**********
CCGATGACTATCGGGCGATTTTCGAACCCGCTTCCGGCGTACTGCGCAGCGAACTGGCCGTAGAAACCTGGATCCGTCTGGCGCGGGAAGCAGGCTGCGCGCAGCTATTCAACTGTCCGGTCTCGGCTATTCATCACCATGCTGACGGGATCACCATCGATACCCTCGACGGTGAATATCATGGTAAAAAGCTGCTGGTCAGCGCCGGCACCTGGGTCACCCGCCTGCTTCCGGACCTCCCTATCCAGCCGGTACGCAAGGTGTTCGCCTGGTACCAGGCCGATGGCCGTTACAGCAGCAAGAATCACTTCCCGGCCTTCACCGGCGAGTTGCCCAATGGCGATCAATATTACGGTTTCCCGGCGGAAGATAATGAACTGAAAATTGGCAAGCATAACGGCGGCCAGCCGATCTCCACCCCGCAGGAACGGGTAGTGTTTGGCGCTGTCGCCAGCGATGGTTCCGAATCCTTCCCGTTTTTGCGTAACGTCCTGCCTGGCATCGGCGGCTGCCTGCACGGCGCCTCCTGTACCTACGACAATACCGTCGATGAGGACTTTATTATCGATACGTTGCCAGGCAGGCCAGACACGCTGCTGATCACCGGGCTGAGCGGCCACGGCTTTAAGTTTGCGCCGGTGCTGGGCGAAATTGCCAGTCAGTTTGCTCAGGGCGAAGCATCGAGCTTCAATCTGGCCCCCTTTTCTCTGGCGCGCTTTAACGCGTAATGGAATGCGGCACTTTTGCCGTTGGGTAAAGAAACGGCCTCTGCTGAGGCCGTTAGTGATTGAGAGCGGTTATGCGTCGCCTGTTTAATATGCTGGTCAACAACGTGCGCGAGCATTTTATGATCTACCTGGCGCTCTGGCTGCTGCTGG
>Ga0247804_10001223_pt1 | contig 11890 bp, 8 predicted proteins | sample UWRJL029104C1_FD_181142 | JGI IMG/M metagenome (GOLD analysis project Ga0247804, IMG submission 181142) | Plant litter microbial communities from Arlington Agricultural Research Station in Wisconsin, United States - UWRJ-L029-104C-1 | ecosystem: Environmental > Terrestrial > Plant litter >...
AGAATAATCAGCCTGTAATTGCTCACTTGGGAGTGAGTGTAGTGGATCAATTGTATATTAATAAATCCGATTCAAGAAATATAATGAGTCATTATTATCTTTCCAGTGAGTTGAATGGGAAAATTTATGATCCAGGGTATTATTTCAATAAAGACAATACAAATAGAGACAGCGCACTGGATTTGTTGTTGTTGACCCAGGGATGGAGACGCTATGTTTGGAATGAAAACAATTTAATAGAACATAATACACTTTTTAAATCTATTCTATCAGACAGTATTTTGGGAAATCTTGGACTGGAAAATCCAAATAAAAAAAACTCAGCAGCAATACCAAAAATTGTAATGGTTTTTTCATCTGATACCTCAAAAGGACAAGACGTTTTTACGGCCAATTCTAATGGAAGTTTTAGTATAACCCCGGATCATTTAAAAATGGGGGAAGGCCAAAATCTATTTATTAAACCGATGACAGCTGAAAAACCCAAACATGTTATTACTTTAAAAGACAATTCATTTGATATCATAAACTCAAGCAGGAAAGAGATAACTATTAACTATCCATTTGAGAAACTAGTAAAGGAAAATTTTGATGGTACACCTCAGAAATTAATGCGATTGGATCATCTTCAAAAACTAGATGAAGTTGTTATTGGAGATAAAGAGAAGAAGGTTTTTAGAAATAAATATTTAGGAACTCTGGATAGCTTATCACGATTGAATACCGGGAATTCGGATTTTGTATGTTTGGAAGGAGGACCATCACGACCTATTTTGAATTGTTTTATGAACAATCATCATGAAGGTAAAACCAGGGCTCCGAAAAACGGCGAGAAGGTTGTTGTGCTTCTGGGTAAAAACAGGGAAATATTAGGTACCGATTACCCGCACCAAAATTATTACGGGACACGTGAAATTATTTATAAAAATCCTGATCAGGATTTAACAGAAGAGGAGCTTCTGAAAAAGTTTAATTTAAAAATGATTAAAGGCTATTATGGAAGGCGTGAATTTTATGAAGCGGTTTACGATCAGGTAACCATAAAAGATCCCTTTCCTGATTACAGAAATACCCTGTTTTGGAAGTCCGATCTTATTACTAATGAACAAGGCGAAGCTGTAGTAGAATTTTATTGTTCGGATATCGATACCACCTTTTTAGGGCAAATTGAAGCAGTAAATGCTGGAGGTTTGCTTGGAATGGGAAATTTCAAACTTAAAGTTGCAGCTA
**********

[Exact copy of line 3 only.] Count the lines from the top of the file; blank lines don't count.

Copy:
AGAATAATCAGCCTGTAATTGCTCACTTGGGAGTGAGTGTAGTGGATCAATTGTATATTAATAAATCCGATTCAAGAAATATAATGAGTCATTATTATCTTTCCAGTGAGTTGAATGGGAAAATTTATGATCCAGGGTATTATTTCAATAAAGACAATACAAATAGAGACAGCGCACTGGATTTGTTGTTGTTGACCCAGGGATGGAGACGCTATGTTTGGAATGAAAACAATTTAATAGAACATAATACACTTTTTAAATCTATTCTATCAGACAGTATTTTGGGAAATCTTGGACTGGAAAATCCAAATAAAAAAAACTCAGCAGCAATACCAAAAATTGTAATGGTTTTTTCATCTGATACCTCAAAAGGACAAGACGTTTTTACGGCCAATTCTAATGGAAGTTTTAGTATAACCCCGGATCATTTAAAAATGGGGGAAGGCCAAAATCTATTTATTAAACCGATGACAGCTGAAAAACCCAAACATGTTATTACTTTAAAAGACAATTCATTTGATATCATAAACTCAAGCAGGAAAGAGATAACTATTAACTATCCATTTGAGAAACTAGTAAAGGAAAATTTTGATGGTACACCTCAGAAATTAATGCGATTGGATCATCTTCAAAAACTAGATGAAGTTGTTATTGGAGATAAAGAGAAGAAGGTTTTTAGAAATAAATATTTAGGAACTCTGGATAGCTTATCACGATTGAATACCGGGAATTCGGATTTTGTATGTTTGGAAGGAGGACCATCACGACCTATTTTGAATTGTTTTATGAACAATCATCATGAAGGTAAAACCAGGGCTCCGAAAAACGGCGAGAAGGTTGTTGTGCTTCTGGGTAAAAACAGGGAAATATTAGGTACCGATTACCCGCACCAAAATTATTACGGGACACGTGAAATTATTTATAAAAATCCTGATCAGGATTTAACAGAAGAGGAGCTTCTGAAAAAGTTTAATTTAAAAATGATTAAAGGCTATTATGGAAGGCGTGAATTTTATGAAGCGGTTTACGATCAGGTAACCATAAAAGATCCCTTTCCTGATTACAGAAATACCCTGTTTTGGAAGTCCGATCTTATTACTAATGAACAAGGCGAAGCTGTAGTAGAATTTTATTGTTCGGATATCGATACCACCTTTTTAGGGCAAATTGAAGCAGTAAATGCTGGAGGTTTGCTTGGAATGGGAAATTTCAAACTTAAAGTTGCAGCTA